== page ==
LINQ uses the yield statement to avoid having to return all of the data until the IEnumerable<T> or IQueryable<T> is expanded. Thats why IEnumerable is better choice for bigger datasets when we want to iterate through them one-by-one because we can read items one at a time and it doesn't need the the whole list become available into memory.

A 32-bit application is capped (without going into deeper details) at 2 GB of Virtual Address Space, whereas a 64-bit application is capped at 8 TB. In 64-bit systems pointers and references have doubled in size and any given program compiled as a 64-bit application will use more memory than the 32-bit version of the same program.

It is important to remember that the allocated memory is virtual, which means it doesn't directly refer to physical memory. Instead, it refers to a virtual memory address that is translated by the CPU to a physical memory address on demand. The reason for using virtual addresses is to allow for a much more flexible memory space to be constructed; one which is far larger than what is actually available in physical RAM. To make this possible, a machine's hard drive is used as a kind of secondary memory store to increase the total amount of memory available to our applications, and we will now explore that virtual/physical relationship.

Physical memory is simply the amount of physical RAM installed on the machine. By definition, it has a fixed size that can only be increased by opening the back of the machine and slotting more inside. Any resource with a fixed limit causes a problem; once that limit is reached – bang – there is nowhere to go. Virtual memory was devised as a way around the problem: using a machine's hard drive as a kind of alternative memory store of last resort.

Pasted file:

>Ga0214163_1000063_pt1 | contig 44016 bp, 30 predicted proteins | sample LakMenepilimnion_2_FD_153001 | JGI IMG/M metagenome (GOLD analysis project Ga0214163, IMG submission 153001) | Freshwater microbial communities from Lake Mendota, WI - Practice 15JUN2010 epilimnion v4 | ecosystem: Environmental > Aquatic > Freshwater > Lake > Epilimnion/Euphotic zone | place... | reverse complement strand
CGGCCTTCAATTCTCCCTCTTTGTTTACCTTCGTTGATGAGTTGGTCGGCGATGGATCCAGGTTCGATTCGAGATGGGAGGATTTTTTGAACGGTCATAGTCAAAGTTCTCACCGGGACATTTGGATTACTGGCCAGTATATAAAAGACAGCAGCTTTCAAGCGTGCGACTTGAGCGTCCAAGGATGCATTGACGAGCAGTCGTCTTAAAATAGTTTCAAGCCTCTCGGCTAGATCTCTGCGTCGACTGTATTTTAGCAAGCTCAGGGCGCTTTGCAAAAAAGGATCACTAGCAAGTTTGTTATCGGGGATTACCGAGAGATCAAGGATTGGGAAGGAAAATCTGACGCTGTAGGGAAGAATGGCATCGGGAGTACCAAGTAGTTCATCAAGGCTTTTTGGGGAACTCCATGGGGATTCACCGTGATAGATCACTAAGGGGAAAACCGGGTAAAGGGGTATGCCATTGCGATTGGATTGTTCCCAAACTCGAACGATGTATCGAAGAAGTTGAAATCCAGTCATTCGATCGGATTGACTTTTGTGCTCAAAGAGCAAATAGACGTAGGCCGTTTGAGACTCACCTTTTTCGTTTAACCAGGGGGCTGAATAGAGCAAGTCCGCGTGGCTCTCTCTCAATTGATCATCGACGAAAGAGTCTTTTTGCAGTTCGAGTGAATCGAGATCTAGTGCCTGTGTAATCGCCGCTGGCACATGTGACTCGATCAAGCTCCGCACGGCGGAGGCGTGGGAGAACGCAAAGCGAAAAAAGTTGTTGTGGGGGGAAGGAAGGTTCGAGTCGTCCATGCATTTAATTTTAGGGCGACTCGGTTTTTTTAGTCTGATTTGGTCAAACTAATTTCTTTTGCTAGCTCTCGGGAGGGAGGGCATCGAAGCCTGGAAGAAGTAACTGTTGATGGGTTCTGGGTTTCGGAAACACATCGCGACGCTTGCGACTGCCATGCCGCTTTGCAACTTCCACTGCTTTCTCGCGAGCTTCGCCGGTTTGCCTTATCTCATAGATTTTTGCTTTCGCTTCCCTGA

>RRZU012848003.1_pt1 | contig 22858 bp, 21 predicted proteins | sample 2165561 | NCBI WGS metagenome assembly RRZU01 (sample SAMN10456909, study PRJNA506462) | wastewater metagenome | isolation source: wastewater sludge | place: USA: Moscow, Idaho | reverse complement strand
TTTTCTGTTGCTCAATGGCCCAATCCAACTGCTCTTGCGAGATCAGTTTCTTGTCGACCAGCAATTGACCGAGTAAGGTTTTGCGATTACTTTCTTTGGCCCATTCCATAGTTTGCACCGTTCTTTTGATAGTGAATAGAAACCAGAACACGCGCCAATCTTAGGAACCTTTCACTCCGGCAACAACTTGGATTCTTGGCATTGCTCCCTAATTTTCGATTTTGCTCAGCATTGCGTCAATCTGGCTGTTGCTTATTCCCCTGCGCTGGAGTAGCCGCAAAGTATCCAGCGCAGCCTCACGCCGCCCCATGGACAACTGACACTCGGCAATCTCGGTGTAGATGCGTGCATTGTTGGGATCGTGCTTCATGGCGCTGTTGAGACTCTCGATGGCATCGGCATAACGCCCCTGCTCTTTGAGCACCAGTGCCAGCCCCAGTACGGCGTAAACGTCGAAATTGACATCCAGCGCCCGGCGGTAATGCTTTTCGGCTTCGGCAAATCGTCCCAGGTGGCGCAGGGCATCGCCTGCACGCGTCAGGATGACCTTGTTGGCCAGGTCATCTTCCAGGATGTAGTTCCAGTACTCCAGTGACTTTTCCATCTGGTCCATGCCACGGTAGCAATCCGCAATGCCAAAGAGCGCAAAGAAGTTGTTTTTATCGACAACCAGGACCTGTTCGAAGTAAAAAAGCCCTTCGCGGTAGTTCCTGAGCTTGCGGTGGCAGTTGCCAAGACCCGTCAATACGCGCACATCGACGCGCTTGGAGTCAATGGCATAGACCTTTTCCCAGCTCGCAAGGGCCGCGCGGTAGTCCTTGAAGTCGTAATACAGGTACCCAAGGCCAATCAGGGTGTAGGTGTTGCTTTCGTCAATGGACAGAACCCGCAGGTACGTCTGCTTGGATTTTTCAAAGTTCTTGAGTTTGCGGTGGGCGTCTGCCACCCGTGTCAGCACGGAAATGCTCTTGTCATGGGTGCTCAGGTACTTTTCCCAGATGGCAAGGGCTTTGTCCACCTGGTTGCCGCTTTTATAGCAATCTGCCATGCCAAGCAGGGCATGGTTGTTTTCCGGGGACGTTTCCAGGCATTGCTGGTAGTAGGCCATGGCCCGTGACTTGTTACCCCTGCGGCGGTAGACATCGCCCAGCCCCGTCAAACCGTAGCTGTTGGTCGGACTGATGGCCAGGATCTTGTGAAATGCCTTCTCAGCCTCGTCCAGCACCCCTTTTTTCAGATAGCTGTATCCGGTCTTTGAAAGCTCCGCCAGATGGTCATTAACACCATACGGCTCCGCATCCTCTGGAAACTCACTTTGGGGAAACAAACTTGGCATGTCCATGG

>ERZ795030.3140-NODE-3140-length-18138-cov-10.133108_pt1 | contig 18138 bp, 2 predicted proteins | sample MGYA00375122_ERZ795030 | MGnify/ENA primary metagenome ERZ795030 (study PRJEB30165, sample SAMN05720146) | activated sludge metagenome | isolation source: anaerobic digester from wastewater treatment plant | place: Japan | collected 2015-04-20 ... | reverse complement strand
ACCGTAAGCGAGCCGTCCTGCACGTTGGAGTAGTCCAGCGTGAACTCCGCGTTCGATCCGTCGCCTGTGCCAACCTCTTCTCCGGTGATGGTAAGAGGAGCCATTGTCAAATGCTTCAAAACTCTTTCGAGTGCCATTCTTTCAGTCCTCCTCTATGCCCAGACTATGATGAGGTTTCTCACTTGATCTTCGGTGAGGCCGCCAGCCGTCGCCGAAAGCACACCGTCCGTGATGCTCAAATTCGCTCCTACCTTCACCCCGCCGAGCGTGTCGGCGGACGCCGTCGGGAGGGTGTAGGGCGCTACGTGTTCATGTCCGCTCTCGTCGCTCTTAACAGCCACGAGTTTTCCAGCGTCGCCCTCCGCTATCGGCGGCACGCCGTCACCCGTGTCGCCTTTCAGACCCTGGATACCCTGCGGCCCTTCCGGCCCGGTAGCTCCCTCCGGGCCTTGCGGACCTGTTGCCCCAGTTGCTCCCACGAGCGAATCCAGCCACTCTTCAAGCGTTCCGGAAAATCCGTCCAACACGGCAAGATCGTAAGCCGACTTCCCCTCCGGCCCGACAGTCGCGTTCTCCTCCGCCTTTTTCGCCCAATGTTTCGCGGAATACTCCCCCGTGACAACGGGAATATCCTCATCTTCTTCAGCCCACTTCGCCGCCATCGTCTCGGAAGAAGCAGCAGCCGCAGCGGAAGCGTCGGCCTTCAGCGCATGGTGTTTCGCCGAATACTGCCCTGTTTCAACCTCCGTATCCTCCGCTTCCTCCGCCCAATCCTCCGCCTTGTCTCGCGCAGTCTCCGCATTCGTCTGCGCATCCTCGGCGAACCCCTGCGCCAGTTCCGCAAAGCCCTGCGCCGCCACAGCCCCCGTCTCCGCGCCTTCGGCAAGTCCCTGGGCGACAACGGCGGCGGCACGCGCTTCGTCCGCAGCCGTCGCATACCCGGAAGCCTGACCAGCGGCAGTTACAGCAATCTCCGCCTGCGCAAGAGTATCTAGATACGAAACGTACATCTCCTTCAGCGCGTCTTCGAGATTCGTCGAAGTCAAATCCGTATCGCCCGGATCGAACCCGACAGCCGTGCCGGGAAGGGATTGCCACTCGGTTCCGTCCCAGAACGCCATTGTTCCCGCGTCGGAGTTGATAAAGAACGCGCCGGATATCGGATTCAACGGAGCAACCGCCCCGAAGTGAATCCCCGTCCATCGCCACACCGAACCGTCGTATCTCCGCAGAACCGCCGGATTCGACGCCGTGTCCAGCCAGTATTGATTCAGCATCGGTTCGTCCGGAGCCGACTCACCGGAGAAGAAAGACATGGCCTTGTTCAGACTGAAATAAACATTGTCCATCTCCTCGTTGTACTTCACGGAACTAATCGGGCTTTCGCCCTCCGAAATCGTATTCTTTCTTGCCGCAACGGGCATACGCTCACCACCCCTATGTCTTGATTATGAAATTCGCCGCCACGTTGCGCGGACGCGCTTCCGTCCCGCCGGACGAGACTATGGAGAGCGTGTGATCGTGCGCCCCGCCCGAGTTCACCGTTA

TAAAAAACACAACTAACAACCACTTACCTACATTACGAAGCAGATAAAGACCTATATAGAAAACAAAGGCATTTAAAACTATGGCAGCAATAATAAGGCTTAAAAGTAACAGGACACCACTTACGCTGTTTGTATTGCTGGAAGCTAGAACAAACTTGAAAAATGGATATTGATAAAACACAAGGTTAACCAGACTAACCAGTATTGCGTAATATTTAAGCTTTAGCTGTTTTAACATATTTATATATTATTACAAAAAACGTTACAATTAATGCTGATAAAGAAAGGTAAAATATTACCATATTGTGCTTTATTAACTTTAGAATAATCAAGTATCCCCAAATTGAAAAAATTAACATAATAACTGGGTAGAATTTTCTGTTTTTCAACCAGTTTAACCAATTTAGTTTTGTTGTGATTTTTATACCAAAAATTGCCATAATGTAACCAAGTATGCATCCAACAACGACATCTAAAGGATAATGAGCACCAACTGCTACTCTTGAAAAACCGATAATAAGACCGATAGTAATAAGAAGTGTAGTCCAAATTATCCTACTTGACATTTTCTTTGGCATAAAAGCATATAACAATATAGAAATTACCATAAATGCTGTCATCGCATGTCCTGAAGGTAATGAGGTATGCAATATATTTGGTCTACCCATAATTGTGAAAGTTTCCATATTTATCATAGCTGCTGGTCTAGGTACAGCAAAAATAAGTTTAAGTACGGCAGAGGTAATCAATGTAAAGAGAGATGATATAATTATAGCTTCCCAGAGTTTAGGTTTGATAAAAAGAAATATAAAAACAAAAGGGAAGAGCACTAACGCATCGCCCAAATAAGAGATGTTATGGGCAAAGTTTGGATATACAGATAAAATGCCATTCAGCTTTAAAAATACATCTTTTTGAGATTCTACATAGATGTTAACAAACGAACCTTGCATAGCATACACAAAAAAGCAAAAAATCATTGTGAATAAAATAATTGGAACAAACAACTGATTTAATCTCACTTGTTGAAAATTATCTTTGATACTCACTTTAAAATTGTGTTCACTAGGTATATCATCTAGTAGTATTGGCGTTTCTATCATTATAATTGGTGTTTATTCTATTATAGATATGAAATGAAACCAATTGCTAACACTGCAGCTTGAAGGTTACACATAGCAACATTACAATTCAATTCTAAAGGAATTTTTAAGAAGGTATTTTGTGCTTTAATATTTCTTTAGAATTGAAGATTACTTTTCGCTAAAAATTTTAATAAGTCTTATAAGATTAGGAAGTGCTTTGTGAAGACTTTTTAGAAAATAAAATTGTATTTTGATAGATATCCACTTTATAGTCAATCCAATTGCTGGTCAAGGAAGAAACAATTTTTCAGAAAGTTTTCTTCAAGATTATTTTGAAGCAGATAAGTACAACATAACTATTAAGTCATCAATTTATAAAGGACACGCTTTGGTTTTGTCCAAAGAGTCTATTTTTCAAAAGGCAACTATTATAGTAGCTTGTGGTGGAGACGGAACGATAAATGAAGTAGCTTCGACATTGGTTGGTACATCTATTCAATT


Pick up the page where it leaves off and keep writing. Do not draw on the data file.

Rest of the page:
Each 32-bit Windows OS process has a maximum address space of 4 GB, which is calculated as 232. This is split between a private space of 2 GB for each process, and a space of 2 GB for the OS's dedicated use.

For 64-bit Windows processes, the available address space depends on the processor architecture. It would be theoretically possible for a 64-bit system to address up to 18 exabytes (264). However, in reality, current 64-bit processors use 44 bits for addressing virtual memory, allowing for 16 terabytes (TB) of memory, which is equally split between user mode (application processes) and kernel mode (OS processes and drivers). 64-bit Windows applications therefore have a private space of up to 8 TB.